Bullying is another example in which parental interest in a school may have particular dimensions for service families, and some schools in Plymouth have positive programmes for tackling it. An incident was reported during the Kosovo deployment: the children of a service man were bullied in the playground and told that their father was a murderer. We all know what role service personnel from my community in Plymouth and elsewhere played in Kosovo—it was very far from that—and the House will understand the importance that parents attach to the ability to select a school that they are confident has an adequate policy on bullying. Those issues, and the health issues, which I know are being progressed through the taskforce, are the challenges that the services always face.

I want to deal with welfare for families while service personnel are in theatre. The provision of 20 minutes of phone calls has been greatly welcomed and well received, but it of course depends on lines being available. Often, the practical experience is that those in a queue of service personnel waiting to phone their families are conscious of wanting to let the next person have their turn. Although significant progress has been made, I hope that we keep that provision under review and build on it. We should also consider how e-communications facilitate contact between families and service personnel on deployment.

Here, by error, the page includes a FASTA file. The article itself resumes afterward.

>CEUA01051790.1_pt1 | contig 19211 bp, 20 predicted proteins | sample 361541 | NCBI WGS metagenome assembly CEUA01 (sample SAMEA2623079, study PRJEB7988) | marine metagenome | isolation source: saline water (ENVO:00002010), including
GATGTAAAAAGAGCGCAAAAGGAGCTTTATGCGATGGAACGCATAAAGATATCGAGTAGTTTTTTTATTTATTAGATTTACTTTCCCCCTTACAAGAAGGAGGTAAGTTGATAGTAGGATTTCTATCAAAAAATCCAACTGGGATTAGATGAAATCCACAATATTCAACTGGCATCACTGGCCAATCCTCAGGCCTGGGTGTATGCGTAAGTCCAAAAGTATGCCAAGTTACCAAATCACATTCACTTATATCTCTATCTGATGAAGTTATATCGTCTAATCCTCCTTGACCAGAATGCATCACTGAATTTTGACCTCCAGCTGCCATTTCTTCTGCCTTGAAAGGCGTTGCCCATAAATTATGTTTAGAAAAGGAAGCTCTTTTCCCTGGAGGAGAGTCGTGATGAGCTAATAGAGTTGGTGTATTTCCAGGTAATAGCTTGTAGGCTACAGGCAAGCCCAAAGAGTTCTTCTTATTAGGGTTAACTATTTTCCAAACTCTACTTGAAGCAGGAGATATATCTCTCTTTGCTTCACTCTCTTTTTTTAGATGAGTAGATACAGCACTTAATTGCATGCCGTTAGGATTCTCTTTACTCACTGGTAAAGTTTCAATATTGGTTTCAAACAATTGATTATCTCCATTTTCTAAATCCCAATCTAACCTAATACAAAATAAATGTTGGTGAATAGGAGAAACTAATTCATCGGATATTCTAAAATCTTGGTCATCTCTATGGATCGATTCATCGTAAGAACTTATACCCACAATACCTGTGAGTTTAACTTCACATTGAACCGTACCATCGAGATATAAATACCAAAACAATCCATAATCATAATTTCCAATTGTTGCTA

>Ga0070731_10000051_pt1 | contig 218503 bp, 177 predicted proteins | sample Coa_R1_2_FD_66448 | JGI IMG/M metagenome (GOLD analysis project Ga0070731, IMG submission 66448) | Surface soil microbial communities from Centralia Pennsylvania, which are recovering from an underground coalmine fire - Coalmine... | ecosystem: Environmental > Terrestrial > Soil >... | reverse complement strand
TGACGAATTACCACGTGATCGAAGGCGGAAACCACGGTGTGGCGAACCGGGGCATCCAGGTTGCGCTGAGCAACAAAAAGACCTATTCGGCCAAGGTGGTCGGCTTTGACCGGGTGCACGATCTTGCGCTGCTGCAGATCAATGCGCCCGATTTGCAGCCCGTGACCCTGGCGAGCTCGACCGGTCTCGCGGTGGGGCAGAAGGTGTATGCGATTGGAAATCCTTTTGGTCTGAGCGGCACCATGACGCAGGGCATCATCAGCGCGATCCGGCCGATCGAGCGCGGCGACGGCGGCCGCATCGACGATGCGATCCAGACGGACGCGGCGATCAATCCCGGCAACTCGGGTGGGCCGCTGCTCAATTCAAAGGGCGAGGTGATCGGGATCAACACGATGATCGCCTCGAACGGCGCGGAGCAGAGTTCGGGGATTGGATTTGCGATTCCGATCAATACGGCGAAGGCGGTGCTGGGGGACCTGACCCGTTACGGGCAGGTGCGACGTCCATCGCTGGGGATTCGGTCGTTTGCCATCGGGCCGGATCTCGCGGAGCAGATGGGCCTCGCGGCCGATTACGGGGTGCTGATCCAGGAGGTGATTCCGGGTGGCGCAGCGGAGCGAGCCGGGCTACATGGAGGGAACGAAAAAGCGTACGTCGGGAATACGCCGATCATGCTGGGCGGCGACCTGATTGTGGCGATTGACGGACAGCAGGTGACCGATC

I want to say a word about warrants. The family issues differ between the Army and the Navy, where deployments may be particularly long and distant. Warrants are available for the next of kin, but it may be helpful, for example, for a young woman who is having perhaps her second or third child and whose partner is on a lengthy deployment to have the support of her parents or a sibling. Such a woman could get on a train and go to